San Francisco - It begins ...
Trip Start Dec 27, 2008
50Trip End Jun 27, 2009
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I've never been anywhere with so many suburbs, each so different from the last. There's North beach, home to espresso sipping, beat generation, Jack Kerouac types. On to Chinatown, just what we need after 3 months in Asia. Castro, a haven for queens and closet-queens alike. Fishermans Wharf, for pumped up tourists and home to hundreds of landlubber sealions. Union Square, packed with San Fran yupees and shopping-bag laden tourists. And last but not least, the Mission, for a vision of real-life Grand Theft Auto.
I think the most enjoyable place was the Mission, it's full of harmless undesirables and a few lunatics. Every second person talks to themselves or shouts at passers-by unprovoked. On one corner we saw a woman selling turtles as pets. We made it down there on the day of the Carnivale and caught the back end of the festivities. Funnily enough, I felt a hell of a lot safer in Asia. Although the majority of people here are harmless, a few of them look like they would kill me for stepping on their shoe.
After we'd looked around the greater city we took in the sights of Fishermans Wharf. 'Ripley's Believe it or Not' is classic Americana. Essentially, it's a freakshow museum. What better way to spend an hour than gorping at the disfigured and having your mind blown by interactive magic tricks. Next we set sail for a ride under San Fran's most symbollic structure, The Golden Gate Bridge. The fog was hindering the photos unfortunately but we got the idea, it's some mighty fine bridge building, yes sir. With the cold, cold wind in our hair we continued to Alcatraz, home to some of America's nastiest (and deadest) scumbags. Sadly, it's memorial day weekend and tickets to step foot on the island have been sold out for weeks, so we're observing it from the seas with comedy narration.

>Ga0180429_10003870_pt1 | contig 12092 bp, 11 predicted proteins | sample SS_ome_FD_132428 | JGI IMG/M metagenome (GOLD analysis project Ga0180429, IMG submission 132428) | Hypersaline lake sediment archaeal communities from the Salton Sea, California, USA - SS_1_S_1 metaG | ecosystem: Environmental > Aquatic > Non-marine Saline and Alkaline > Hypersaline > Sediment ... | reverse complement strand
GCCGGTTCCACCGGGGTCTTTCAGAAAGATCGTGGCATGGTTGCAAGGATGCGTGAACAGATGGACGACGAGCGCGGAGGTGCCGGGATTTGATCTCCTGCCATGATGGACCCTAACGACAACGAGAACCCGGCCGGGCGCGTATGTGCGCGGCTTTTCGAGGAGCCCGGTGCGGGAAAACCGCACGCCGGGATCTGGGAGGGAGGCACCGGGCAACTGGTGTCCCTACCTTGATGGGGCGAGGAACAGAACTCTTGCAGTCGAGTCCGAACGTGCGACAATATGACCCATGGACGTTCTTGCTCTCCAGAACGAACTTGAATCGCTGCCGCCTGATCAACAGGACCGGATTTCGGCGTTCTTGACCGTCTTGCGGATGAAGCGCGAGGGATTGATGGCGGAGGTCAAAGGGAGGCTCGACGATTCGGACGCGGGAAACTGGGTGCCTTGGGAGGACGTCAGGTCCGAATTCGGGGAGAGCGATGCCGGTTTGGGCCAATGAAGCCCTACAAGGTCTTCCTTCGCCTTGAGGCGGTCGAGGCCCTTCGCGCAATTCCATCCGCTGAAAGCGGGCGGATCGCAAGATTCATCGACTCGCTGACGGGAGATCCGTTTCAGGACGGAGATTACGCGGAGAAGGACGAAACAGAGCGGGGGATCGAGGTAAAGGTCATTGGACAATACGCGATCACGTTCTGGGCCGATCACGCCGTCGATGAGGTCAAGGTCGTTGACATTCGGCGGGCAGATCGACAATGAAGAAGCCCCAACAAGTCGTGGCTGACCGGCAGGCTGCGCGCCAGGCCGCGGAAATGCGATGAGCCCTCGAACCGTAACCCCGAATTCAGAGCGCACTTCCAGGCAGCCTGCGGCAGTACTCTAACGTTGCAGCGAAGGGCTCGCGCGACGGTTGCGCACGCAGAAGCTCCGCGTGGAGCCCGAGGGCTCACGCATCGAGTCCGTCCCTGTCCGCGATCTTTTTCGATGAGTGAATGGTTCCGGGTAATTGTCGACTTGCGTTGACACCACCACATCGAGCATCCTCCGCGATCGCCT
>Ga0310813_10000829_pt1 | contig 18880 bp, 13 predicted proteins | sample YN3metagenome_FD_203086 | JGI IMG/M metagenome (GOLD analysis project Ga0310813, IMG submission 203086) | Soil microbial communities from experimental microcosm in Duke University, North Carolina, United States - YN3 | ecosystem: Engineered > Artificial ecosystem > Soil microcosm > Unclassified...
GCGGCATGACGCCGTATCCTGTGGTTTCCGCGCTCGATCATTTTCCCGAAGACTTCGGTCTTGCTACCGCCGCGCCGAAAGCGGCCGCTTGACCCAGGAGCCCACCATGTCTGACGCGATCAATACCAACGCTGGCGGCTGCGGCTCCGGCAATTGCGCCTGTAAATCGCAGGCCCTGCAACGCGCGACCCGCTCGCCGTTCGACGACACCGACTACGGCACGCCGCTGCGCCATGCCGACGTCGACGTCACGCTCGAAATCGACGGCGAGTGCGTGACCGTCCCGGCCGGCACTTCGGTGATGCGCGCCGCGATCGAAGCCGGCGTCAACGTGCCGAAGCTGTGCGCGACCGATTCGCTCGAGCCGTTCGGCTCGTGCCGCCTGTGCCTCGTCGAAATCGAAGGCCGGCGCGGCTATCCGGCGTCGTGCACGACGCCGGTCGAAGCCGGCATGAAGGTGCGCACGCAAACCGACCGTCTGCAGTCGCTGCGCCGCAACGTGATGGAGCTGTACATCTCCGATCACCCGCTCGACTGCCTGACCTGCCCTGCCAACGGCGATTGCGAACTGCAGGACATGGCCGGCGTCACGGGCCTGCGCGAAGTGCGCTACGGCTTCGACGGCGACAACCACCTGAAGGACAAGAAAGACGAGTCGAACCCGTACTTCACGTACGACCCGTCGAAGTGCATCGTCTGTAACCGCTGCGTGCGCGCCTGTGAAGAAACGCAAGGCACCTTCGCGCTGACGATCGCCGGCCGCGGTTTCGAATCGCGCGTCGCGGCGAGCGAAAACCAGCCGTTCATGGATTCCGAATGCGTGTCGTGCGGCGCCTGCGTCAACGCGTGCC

Formerly home to Al Capone, the old prison had a reputation for being inpenetrable and unescapable. Even big Al himself had a hard time on the rock. He was bullied like any other man, his power rendered useless within the confines of the island. Eventually he went mad with syphilis. Another famous inmate was George 'Machine Gun' Kelly who supposedly wrote "Nothing could be worth this" on his cell wall. Life on the rock was hard. In fact it was so hard that many attempted escape. Most found out that swimming was useless and ultimately deadly and so the inmates had to think of other ways to find freedom. Hilariously, one inmate patiently collected army uniform over a ten year period (he washed uniforms on the top floor laundry), and calmly walked onto a delivery boat disguised as a soldier. Within minutes of being on dry land he was caught and quietly made to row the boat back to the island.
San Fran's been great. It's a pretty liberal city, home to America's creative elite and equally home to some absolute nutjobs.